Shape the Future of ACS! We want your feedback about the ACS brand and how we can serve you better into the future. Take the Survey!

Someday your fork or toys could be made of sugar, and dissolve away

Headline Science

Youtube ID: SX_aXWkAxF0

Single-use hard plastics are all around us: utensils, party decorations and food containers, to name a few examples. These items pile up in landfills, and many biodegradable versions stick around for months, requiring industrial composting systems to fully degrade. Now, researchers reporting in ACS Sustainable Chemistry & Engineering have created a sturdy, lightweight material that disintegrates on-demand — and they made it from sugar and wood-derived powders.

Source Article

“Amorphous Sugar Materials as Sustainable and Scalable Alternatives for Rigid, Short-Term-Use Products”
ACS Sustainable Chemistry & Engineering
Corresponding author: Scott T. Phillips, Ph.D.


On-screen text: Single-use plastics pile up in landfills. Even biodegradable plastics can stick around for months if they’re not properly composted.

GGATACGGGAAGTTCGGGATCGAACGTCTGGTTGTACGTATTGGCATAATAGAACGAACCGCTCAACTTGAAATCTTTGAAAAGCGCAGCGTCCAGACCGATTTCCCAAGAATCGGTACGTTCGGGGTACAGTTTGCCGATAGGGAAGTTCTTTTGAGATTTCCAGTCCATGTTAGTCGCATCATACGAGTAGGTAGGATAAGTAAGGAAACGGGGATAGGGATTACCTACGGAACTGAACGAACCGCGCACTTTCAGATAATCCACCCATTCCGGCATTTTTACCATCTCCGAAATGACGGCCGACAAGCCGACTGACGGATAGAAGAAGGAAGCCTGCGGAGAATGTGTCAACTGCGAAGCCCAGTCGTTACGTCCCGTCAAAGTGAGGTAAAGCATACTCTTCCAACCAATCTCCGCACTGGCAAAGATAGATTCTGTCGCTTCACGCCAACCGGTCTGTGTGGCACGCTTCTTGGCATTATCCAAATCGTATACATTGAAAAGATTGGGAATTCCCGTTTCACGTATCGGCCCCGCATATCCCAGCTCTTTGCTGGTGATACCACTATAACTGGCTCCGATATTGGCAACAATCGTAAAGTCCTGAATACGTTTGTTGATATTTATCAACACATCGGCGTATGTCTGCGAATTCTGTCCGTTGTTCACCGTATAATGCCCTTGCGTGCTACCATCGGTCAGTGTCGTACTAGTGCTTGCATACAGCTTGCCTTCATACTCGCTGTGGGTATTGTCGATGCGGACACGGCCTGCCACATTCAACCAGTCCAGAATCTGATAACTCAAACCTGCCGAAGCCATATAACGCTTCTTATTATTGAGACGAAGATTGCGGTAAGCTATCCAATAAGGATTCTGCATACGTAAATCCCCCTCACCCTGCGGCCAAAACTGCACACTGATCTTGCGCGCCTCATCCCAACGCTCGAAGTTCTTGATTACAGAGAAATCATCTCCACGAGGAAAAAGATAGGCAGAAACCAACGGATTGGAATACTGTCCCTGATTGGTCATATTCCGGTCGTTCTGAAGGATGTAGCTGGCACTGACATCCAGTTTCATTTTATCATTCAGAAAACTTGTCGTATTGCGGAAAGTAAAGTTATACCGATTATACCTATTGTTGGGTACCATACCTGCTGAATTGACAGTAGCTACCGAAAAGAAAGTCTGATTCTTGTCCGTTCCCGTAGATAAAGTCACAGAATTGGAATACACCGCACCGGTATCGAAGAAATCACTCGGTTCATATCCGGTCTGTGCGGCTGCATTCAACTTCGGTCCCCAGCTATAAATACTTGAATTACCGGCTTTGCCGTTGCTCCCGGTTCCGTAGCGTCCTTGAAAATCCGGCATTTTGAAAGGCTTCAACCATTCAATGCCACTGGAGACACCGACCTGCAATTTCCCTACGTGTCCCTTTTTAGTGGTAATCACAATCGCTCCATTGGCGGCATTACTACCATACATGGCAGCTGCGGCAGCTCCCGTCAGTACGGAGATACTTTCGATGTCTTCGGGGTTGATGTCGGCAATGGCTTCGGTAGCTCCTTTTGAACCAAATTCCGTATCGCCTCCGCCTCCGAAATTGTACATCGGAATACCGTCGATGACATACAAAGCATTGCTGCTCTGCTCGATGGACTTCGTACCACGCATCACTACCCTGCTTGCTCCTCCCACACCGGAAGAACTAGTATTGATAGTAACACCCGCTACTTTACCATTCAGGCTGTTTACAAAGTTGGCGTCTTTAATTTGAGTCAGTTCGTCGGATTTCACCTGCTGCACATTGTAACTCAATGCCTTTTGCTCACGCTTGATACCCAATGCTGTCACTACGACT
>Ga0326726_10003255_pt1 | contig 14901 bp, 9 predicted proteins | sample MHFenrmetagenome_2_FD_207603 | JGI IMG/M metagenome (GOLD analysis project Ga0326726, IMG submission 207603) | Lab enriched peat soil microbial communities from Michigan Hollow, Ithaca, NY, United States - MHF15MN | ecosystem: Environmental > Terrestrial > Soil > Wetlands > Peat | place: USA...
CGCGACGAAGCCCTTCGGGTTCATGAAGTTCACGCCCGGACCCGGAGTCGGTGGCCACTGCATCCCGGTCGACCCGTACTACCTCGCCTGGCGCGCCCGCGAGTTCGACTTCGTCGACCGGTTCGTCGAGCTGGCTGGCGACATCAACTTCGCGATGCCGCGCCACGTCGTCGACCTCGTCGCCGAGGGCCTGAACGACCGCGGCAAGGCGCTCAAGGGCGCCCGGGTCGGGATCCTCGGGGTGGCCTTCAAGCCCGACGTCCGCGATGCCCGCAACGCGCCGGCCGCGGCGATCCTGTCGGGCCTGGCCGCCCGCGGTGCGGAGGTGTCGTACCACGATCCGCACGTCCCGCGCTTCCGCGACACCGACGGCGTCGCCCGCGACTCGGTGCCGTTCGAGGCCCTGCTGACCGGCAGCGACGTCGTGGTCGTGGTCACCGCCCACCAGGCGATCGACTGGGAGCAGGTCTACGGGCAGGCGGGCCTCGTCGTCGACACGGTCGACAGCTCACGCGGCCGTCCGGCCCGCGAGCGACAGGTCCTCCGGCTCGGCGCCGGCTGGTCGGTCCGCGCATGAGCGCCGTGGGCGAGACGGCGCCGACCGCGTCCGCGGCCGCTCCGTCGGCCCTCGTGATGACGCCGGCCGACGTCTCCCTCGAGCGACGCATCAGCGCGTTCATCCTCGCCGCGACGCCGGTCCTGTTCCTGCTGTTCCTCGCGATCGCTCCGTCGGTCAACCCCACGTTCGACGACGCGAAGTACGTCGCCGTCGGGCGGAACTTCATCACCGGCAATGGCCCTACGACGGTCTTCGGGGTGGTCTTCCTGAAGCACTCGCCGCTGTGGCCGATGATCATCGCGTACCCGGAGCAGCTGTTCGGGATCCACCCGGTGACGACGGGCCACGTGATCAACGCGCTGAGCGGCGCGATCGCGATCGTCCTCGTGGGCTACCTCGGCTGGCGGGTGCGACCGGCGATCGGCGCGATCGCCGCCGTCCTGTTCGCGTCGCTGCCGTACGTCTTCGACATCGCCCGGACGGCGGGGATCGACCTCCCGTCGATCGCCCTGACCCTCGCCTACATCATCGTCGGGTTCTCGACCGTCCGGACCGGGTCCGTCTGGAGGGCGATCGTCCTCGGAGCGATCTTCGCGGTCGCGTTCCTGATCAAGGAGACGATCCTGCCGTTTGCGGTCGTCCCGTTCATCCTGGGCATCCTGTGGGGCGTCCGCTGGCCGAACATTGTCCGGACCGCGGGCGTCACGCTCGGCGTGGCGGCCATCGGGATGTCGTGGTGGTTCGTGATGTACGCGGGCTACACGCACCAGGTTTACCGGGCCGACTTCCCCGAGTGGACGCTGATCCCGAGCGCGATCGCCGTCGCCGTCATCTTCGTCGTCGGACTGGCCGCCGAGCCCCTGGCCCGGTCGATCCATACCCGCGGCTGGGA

Sugar-like isomalt can create sturdy decorations, so maybe it could be a substitute for hard plastics too? 

Scott Phillips’s team heats isomalt with wood-derived powders. They squeeze out the paste into small pellets. The pellets get molded into objects that are harder than some plastics, like PVC. Here, when a saucer made with the pellets gets smashed, it quickly breaks down in water. 

The researchers say the new material could be used to make single-use utensils and other items that degrade on-demand.

To embed this video, please visit YouTube and use the Share function.

Related Content